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Fans, Vents, or Filters? The Truth About Air Purifiers

If you suffer from asthma or allergies, have furry pets, or are sensitive to dust, cigarette smoke, and other irritants, you’ve probably noticed the extremely effective marketing of air purifiers. If they work as they say, clean, breathable air could be yours with one swift purchase!

But do air purifiers work? Do you need purifiers if you already have central air or ventilation fans in your bathroom? Below we explore the truth about air purifiers and other air-cleansing methods.

The Concept Behind Air Purifiers

Air purifiers are supposed to improve air quality by removing contaminants from the air. Contaminants include pollen, pet dander, cigarette smoke, and dust. These contaminants make it difficult for people to breathe, particularly people with asthma or allergies.

What Research Says about Air Pollutants

According to the EPA, the best way to keep the air clean in your house is to regularly clean the surfaces to remove pollutants that would otherwise get into the air. On top of this, increasing air circulation is an effective way of keeping contaminants from sticking around. There is no evidence that cleaning the air of pollutants reduce symptoms of asthma or allergies, particularly when allergens often settle in the carpet, on bedding, and on hard surfaces. Air purifiers do not eliminate the need for regular vacuuming of carpets, washing of sheets, and dusting of hard surfaces. They also are generally not effective at removing moisture or chemicals from the air, unlike bathroom fans which are specifically made for this purpose.

Different Types of Air Purifiers

There are two main types of air purifiers, and many variations on them. High Energy Particle Air purifier filters (also known as HEPA purifiers) are installed into your ventilation system. The installation and maintenance for HEPA purifiers is expensive, but these purifiers can be extremely effective. They increase the air circulation of your home and successfully remove small contaminants.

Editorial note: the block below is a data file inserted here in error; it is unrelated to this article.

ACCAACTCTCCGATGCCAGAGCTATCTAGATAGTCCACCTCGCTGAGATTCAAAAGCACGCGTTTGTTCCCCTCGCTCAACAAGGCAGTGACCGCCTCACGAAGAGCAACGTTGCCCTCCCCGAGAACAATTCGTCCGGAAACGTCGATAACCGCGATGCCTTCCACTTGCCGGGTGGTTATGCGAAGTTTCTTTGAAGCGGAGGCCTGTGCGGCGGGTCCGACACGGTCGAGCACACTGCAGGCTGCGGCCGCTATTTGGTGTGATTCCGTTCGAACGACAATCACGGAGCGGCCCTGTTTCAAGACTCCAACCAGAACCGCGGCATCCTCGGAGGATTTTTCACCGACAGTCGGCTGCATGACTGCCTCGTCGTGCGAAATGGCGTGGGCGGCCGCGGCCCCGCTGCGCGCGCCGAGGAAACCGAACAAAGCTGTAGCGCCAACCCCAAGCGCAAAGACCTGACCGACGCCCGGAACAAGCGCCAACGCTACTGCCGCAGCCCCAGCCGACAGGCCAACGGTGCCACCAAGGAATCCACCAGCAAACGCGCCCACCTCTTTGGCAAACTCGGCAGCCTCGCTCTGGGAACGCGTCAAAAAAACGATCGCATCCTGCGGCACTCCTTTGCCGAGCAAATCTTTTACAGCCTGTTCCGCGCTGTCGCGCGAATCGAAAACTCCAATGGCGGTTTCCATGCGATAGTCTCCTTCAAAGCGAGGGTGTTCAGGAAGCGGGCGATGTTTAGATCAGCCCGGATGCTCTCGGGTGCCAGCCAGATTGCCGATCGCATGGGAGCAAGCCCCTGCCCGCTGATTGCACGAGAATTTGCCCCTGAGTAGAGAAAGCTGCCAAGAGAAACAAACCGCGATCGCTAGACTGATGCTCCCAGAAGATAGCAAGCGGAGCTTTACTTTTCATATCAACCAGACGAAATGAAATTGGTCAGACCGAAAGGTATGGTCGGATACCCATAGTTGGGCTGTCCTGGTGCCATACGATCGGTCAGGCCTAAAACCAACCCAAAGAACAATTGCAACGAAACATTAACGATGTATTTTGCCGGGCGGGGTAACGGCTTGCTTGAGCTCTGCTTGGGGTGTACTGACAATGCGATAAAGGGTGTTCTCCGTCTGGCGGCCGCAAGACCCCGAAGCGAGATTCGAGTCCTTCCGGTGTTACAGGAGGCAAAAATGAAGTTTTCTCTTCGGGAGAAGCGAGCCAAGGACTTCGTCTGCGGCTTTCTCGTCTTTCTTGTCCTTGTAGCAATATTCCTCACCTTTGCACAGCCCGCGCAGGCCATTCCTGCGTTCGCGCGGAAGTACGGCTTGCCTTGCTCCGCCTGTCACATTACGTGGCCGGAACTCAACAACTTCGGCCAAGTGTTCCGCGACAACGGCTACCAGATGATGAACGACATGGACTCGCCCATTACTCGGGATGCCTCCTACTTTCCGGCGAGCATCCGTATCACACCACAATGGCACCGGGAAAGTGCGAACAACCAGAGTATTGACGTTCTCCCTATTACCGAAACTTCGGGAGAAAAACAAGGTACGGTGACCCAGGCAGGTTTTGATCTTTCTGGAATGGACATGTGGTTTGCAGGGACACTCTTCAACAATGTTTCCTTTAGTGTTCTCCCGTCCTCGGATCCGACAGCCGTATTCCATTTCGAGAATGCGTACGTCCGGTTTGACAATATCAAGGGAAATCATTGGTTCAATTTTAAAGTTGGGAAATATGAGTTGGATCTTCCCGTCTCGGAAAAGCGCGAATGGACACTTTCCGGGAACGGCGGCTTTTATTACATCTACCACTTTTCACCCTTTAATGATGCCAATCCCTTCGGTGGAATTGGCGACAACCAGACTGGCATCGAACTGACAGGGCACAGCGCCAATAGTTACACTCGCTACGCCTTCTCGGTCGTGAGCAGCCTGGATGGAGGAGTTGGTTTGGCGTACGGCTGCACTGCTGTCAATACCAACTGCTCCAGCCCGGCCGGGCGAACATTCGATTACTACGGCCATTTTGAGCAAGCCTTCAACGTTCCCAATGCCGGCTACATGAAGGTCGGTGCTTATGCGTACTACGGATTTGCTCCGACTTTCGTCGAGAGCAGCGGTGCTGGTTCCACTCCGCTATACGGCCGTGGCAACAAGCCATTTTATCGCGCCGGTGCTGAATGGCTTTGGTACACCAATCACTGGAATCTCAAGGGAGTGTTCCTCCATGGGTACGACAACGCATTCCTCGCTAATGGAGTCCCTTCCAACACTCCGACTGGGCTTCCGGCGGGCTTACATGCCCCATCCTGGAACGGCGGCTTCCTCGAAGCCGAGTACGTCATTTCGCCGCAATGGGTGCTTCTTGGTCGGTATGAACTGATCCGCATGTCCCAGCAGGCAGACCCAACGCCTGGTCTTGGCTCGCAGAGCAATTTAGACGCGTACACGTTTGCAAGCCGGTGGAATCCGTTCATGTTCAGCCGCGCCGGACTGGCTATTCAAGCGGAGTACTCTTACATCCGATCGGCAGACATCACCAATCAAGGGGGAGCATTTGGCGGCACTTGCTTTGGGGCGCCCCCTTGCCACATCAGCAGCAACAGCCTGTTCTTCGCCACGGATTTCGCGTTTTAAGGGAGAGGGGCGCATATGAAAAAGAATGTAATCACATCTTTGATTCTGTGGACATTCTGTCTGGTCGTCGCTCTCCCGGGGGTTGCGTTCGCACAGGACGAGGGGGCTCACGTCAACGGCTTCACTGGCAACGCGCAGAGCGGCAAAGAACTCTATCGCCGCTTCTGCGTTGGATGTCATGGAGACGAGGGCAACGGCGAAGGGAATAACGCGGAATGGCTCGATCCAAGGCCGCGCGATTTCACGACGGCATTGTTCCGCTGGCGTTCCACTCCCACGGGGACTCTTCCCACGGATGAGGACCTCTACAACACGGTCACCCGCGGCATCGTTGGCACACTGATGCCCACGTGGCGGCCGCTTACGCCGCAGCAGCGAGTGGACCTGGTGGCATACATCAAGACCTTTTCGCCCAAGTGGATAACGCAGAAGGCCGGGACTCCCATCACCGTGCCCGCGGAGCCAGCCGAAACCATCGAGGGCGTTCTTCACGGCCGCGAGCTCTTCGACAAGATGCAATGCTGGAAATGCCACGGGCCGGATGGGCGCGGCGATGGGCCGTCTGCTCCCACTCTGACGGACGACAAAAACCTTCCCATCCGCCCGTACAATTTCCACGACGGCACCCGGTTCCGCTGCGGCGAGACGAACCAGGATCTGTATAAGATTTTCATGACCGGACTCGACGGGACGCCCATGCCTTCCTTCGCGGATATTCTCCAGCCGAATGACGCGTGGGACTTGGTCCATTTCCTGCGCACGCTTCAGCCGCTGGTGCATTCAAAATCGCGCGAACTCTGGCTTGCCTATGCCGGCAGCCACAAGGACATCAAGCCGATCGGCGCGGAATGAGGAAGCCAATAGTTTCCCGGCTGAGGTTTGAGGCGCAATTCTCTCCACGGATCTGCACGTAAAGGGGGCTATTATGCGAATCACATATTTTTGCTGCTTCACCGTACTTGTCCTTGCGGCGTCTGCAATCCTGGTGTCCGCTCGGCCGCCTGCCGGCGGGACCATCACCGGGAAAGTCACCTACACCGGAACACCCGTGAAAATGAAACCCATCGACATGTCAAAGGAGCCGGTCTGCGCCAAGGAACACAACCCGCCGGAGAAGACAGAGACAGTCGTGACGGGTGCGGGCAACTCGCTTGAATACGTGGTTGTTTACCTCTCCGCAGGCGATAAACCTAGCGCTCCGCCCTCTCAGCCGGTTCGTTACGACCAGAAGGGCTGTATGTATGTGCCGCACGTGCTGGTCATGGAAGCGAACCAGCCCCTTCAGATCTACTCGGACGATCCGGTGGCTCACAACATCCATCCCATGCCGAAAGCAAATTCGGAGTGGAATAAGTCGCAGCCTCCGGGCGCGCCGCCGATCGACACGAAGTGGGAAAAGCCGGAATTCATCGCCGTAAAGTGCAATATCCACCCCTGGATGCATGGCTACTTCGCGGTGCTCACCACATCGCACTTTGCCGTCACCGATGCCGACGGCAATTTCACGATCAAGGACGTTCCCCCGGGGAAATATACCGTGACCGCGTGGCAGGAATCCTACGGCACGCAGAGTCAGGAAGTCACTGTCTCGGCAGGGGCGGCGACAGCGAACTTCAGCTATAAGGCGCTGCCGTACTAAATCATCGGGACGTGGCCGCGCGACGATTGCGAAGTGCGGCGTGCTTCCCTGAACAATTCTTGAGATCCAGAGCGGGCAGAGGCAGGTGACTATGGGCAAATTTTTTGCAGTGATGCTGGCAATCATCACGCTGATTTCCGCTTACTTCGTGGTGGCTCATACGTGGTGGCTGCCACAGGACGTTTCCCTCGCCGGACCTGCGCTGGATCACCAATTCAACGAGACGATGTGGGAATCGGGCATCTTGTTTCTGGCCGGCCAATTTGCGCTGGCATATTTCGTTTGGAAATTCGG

There are also small stand-alone units that you can simply plug into your electrical outlets. These are much more affordable, but are less reliable. There is no standard certification for them, and quality and effectiveness varies widely. Among these standalone units, many use words like ionic, ionizing, and electrostatic. These purifiers work using chemical reactions that produce ozone. At close proximity, ozone can be harmful to humans and aggravate health conditions like asthma and allergies. Many health professionals recommend keeping kids away from ionizing air purifiers, as they can harm their sensitive lungs.

Alternate Methods of Improving Air Quality

So some air purifiers are effective, particularly HEPA purifiers. However, these are expensive both in upfront installation costs and ongoing energy costs. They also require replacement and repair on a regular basis. Luckily, there are more affordable ways of improving the air quality of your home.

Exhaust Fans

Exhaust fans are an effective way of circulating air in and out of rooms. Bathroom ventilation fans in particular are very effective, as they remove most air from what is usually a small enclosed space. Removing this air prevents mold and mildew buildup. Over time, mold can cause severe health issues, including breathing difficulties. Preventing mold is one of the most effective ways of protecting your family’s overall health, and is simple to do with regular cleaning and effective ventilation.


It’s surprising to some, but according to the EPA, the average indoor air quality is four to five times worse than outdoor air quality. This is because air inside the home becomes stagnant and pollutants build up. You can increase airflow through your home by having exhaust fans that vent the air outside and adding semi-controlled ventilation, which brings outside air into your home in addition to sending indoor air outside.


Most homes today have central air systems. It’s important to make sure that the filters on your furnace or in your air vents are replaced on a regular basis. If filters are full of dirt and allergens, they can’t effectively keep your air clean. Filters are more cost effective than air purifiers, as well as energy efficient. They also don’t put anything into your air like ozone, but simply keep things out. So in combination with proper fans and ventilation, they are much more effective than air purifiers.

When considering making improvements to your home, it’s important to do your research and make sure that the methods you choose will be effective and efficient. Air purifiers sound like a lifesaver, but they are more expensive and less effective than simple exhaust fans, air filters, and proper ventilation.